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Tsvetana Paraskova

Tsvetana Paraskova

Tsvetana is a writer for Oilprice.com with over a decade of experience writing for news outlets such as iNVEZZ and SeeNews. 

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Can Renewable ETFs Continue To Outperform Oil & Gas?

  • All major clean energy ETFs have outperformed the main oil and gas exploration ETFs last month.
  • Persistently high interest rates and the U.S. political debate and divisions over ESG investments remain major threats to a full recovery of clean energy stocks.
  • Investor appetite for ESG funds in Europe remains steady, unlike in the U.S.
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Exchange traded funds (ETFs) that invest in stocks related to the energy transition have outperformed the major funds tied to oil and gas firms over the past month as the decline in oil prices since mid-April dragged down shares of fossil fuel companies.  

The rebound in clean energy ETFs has just begun. But it could stop in its tracks if investor sentiment sours again amid persistently high interest rates and the U.S. political debate and divisions over ESG investments.

The rising interest rates of the past two years have been a major drag on renewable energy developments, while the backlash against ESG investments in the United States has prompted investors to pull billions of U.S. dollars out of clean energy funds, including ETFs.  

But at least in the past month, all major clean energy ETFs have outperformed the main oil and gas exploration ETFs by posting gains, compared to a 5% loss for SPDR S&P Oil & Gas Exploration & Production ETF (NYSEARCA: XOP), one of the largest funds tracking oil and gas stocks, according to data from LSEG cited by Reuters columnist Gavin Maguire.

However, XOP has gained more than 10% year to date and 26% over the past year, driven by tighter oil markets with the OPEC+ cuts and the ebb and flow of the geopolitical premium in oil prices since the Hamas-Israel war began last October. To compare, iShares Global Clean Energy ETF (NASDAQ: ICLN), while up by 1.4% over the past month, is down by 9% year to date and nearly 25% over the past 12 months. Related: BP Hints That Its Goal to Cut Oil and Gas Output Could Be Flexible

The past month’s gains of the clean energy ETFs could be short-lived, especially if the view of ‘higher for longer’ interest rates persists and renewable energy firms continue to see their margins squeezed by high development and borrowing costs and lower prices of clean energy for consumers, analysts say.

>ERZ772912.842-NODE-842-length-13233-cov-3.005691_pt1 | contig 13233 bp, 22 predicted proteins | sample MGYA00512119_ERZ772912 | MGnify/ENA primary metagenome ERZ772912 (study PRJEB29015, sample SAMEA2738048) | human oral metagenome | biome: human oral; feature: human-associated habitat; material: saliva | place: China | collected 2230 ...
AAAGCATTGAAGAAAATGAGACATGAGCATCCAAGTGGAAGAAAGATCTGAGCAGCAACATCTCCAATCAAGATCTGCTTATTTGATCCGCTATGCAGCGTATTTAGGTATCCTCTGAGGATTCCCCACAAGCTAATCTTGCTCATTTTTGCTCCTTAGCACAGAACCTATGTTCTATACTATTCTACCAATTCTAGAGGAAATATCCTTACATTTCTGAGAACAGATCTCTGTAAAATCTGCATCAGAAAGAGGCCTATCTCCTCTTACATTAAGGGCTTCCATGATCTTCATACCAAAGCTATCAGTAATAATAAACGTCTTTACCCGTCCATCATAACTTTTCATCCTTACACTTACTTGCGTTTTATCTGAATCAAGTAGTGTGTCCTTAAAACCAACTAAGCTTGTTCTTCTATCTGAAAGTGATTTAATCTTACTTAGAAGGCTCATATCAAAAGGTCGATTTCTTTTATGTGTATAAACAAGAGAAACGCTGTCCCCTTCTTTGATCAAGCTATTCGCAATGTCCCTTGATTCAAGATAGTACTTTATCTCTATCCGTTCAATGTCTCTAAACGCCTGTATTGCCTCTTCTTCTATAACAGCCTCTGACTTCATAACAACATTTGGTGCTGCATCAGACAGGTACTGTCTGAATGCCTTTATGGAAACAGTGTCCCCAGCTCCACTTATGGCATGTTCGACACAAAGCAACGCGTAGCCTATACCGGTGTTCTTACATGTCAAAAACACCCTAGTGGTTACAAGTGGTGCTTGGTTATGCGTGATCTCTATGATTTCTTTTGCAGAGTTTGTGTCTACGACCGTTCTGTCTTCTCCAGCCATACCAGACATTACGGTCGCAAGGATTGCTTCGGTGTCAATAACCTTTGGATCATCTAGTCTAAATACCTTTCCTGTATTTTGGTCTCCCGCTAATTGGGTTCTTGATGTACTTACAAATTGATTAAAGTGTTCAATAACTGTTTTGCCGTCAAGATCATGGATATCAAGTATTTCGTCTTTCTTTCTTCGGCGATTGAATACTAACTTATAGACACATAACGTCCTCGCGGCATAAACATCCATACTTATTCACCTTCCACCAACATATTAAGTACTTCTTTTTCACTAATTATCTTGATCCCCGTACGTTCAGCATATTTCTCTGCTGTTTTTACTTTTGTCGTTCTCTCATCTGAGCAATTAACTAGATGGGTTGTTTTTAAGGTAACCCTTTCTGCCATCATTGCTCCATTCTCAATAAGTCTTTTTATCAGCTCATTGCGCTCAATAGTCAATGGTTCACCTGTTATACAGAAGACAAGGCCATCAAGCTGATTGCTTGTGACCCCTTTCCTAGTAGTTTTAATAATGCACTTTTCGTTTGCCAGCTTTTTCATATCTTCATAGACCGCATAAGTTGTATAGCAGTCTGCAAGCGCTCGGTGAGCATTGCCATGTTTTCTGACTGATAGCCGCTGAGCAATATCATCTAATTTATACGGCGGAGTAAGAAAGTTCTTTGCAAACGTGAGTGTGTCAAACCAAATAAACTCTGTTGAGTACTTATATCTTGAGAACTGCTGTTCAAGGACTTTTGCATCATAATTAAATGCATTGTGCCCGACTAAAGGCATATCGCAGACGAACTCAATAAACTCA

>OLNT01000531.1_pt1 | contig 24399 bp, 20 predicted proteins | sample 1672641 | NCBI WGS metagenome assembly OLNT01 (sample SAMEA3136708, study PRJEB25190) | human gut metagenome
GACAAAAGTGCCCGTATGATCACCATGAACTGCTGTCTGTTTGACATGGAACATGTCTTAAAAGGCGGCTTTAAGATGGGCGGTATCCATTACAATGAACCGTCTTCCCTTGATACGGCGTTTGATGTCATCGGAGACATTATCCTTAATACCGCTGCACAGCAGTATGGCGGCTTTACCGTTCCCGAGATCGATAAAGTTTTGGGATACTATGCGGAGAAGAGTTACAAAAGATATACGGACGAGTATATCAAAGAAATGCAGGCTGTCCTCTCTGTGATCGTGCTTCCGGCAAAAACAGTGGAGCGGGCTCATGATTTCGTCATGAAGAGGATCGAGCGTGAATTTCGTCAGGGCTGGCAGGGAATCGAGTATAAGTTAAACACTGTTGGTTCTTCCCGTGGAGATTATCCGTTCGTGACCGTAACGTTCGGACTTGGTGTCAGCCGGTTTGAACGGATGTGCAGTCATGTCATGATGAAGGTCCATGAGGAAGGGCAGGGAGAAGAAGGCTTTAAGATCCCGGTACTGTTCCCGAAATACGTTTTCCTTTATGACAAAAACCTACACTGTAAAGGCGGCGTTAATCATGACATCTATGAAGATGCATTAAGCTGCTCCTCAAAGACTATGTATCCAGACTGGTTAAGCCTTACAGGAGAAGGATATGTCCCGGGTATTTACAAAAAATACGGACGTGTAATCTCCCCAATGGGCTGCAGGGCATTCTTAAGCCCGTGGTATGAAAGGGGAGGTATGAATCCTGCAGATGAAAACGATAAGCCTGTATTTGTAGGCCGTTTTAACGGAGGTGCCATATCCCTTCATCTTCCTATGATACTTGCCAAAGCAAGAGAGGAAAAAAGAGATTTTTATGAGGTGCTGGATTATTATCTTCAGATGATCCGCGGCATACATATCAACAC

One ETF connected with the energy transition has been a major winner in the past year—Global X Uranium ETF (NYSEARCA: URA) has gained 17% year to date and a massive 57% in one year as many countries revived and accelerated plans to install new nuclear energy capacity to boost power generation with a low-emission profile.

Renewable energy funds as a whole have had a difficult two and a half years since the end of 2021, as clean energy stocks slumped amid rising borrowing costs with higher rates and soaring development costs with supply-chain issues.  

Despite constantly growing renewable energy installations, the Morningstar category of sector equity alternative energy funds, which also includes ETFs, posted negative average returns of -11% in 2022 and -10.5% in 2023, Valerio Baselli, Senior International Editor at Morningstar, wrote in an analysis last month.

In the United States, uncertainty about the pace of renewable energy growth with the presidential election approaching has pushed investors to withdraw money from funds invested in renewables stocks—so much that these funds booked the biggest quarterly withdrawal ever in the first quarter of the year.

ETFs that invest in stocks of renewable energy firms saw a combined outflow of $4.8 billion during the first quarter, according to LSEG Lipper data cited by Reuters.  

Investor appetite for ESG funds in Europe remains steady, unlike in the U.S., as Europe has higher political and investor support for ESG investment products.

Still, global ESG funds saw net quarterly outflows for the first time on record in the fourth quarter of 2023, Morningstar data showed in February. Sustainable funds in Europe attracted inflows in Q4, but investors pulled $5 billion from U.S. sustainable funds in the last quarter of 2023, for a total of $13 billion over 2023, according to the data.

In the first quarter of 2024, investors withdrew a record $8.7 billion from U.S. sustainable funds, making it the sixth consecutive quarter of outflows, Mahi Roy, an ESG analyst for Morningstar, wrote.

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Two iShares passive funds accounted for half of these outflows as investors pulled nearly $4 billion from iShares MSCI USA ESG Select ETF SUSA and iShares ESG Aware MSCI USA ETF ESGU during the first quarter.

The key factors behind the record outflows from U.S. sustainable funds included “high interest rates, middling returns in 2023, greenwashing concerns, and the continued politicization of environmental, social, and governance-focused investing,” Morningstar’s Roy said.

By Tsvetana Paraskova for Oilprice.com

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